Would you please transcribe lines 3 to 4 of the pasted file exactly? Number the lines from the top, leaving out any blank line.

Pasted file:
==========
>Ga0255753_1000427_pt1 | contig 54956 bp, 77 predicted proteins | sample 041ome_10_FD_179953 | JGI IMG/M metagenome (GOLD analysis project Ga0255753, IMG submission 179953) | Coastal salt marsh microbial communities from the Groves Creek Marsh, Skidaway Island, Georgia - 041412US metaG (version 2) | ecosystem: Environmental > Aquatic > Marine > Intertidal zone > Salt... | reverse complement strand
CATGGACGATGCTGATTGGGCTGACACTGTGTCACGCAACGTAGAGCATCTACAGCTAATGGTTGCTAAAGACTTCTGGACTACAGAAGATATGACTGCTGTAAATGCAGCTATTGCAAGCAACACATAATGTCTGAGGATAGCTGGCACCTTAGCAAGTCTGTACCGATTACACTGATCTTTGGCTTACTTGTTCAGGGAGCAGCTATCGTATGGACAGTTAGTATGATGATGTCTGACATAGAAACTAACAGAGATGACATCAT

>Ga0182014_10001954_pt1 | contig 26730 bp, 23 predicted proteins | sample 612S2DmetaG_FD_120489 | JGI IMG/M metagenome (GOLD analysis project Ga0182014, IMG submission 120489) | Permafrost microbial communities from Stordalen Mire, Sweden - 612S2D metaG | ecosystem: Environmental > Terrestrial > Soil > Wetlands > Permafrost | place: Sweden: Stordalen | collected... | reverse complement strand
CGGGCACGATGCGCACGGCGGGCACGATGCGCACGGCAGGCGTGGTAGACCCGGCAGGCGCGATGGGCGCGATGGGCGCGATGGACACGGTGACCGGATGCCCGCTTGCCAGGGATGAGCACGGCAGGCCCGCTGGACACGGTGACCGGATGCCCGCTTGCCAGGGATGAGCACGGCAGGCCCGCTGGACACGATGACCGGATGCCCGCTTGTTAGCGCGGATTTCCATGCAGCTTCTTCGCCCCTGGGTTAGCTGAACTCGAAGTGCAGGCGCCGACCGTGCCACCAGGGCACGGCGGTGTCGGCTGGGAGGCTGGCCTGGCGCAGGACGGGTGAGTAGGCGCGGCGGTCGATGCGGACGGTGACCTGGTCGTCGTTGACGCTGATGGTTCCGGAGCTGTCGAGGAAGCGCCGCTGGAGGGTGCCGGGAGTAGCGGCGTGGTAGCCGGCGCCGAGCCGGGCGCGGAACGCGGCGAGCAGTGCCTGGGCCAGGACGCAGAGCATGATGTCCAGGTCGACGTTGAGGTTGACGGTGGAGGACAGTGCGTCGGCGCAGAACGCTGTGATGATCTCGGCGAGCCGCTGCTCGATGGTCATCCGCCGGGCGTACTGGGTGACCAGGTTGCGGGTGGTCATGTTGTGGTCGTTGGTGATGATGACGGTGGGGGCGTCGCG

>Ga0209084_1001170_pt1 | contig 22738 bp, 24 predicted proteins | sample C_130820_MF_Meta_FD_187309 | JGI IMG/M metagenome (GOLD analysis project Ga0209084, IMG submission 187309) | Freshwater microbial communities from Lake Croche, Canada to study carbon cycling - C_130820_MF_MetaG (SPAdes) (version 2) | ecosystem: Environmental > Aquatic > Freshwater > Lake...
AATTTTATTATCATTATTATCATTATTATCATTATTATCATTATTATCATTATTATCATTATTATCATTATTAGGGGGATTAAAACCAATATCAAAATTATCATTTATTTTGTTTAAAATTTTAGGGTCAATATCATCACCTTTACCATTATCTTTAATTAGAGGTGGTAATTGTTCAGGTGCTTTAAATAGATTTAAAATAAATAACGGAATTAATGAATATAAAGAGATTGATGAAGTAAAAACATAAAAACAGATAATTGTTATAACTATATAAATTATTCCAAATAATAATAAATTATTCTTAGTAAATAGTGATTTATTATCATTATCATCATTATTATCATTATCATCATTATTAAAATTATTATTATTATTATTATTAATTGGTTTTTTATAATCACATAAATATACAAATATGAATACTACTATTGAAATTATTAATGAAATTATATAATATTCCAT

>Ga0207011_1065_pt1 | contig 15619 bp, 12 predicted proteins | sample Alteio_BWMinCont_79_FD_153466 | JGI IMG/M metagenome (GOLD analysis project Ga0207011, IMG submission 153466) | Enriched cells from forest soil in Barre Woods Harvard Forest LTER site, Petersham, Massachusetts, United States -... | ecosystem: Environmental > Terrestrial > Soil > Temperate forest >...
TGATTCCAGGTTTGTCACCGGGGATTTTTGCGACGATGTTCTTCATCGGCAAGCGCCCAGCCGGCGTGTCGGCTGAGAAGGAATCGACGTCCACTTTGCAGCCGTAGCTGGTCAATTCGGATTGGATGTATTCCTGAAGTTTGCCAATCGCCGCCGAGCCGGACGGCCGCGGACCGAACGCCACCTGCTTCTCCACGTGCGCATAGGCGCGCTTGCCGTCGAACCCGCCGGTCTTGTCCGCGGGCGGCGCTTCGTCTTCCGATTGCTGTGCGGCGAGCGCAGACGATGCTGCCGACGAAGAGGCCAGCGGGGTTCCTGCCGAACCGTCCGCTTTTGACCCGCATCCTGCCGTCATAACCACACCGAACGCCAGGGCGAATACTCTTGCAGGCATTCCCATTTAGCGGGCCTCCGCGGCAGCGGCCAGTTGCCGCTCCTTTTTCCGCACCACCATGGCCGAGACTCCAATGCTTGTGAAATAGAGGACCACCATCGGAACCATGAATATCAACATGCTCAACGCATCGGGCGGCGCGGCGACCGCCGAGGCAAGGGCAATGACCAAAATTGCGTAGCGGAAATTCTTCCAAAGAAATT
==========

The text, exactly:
>Ga0182014_10001954_pt1 | contig 26730 bp, 23 predicted proteins | sample 612S2DmetaG_FD_120489 | JGI IMG/M metagenome (GOLD analysis project Ga0182014, IMG submission 120489) | Permafrost microbial communities from Stordalen Mire, Sweden - 612S2D metaG | ecosystem: Environmental > Terrestrial > Soil > Wetlands > Permafrost | place: Sweden: Stordalen | collected... | reverse complement strand
CGGGCACGATGCGCACGGCGGGCACGATGCGCACGGCAGGCGTGGTAGACCCGGCAGGCGCGATGGGCGCGATGGGCGCGATGGACACGGTGACCGGATGCCCGCTTGCCAGGGATGAGCACGGCAGGCCCGCTGGACACGGTGACCGGATGCCCGCTTGCCAGGGATGAGCACGGCAGGCCCGCTGGACACGATGACCGGATGCCCGCTTGTTAGCGCGGATTTCCATGCAGCTTCTTCGCCCCTGGGTTAGCTGAACTCGAAGTGCAGGCGCCGACCGTGCCACCAGGGCACGGCGGTGTCGGCTGGGAGGCTGGCCTGGCGCAGGACGGGTGAGTAGGCGCGGCGGTCGATGCGGACGGTGACCTGGTCGTCGTTGACGCTGATGGTTCCGGAGCTGTCGAGGAAGCGCCGCTGGAGGGTGCCGGGAGTAGCGGCGTGGTAGCCGGCGCCGAGCCGGGCGCGGAACGCGGCGAGCAGTGCCTGGGCCAGGACGCAGAGCATGATGTCCAGGTCGACGTTGAGGTTGACGGTGGAGGACAGTGCGTCGGCGCAGAACGCTGTGATGATCTCGGCGAGCCGCTGCTCGATGGTCATCCGCCGGGCGTACTGGGTGACCAGGTTGCGGGTGGTCATGTTGTGGTCGTTGGTGATGATGACGGTGGGGGCGTCGCG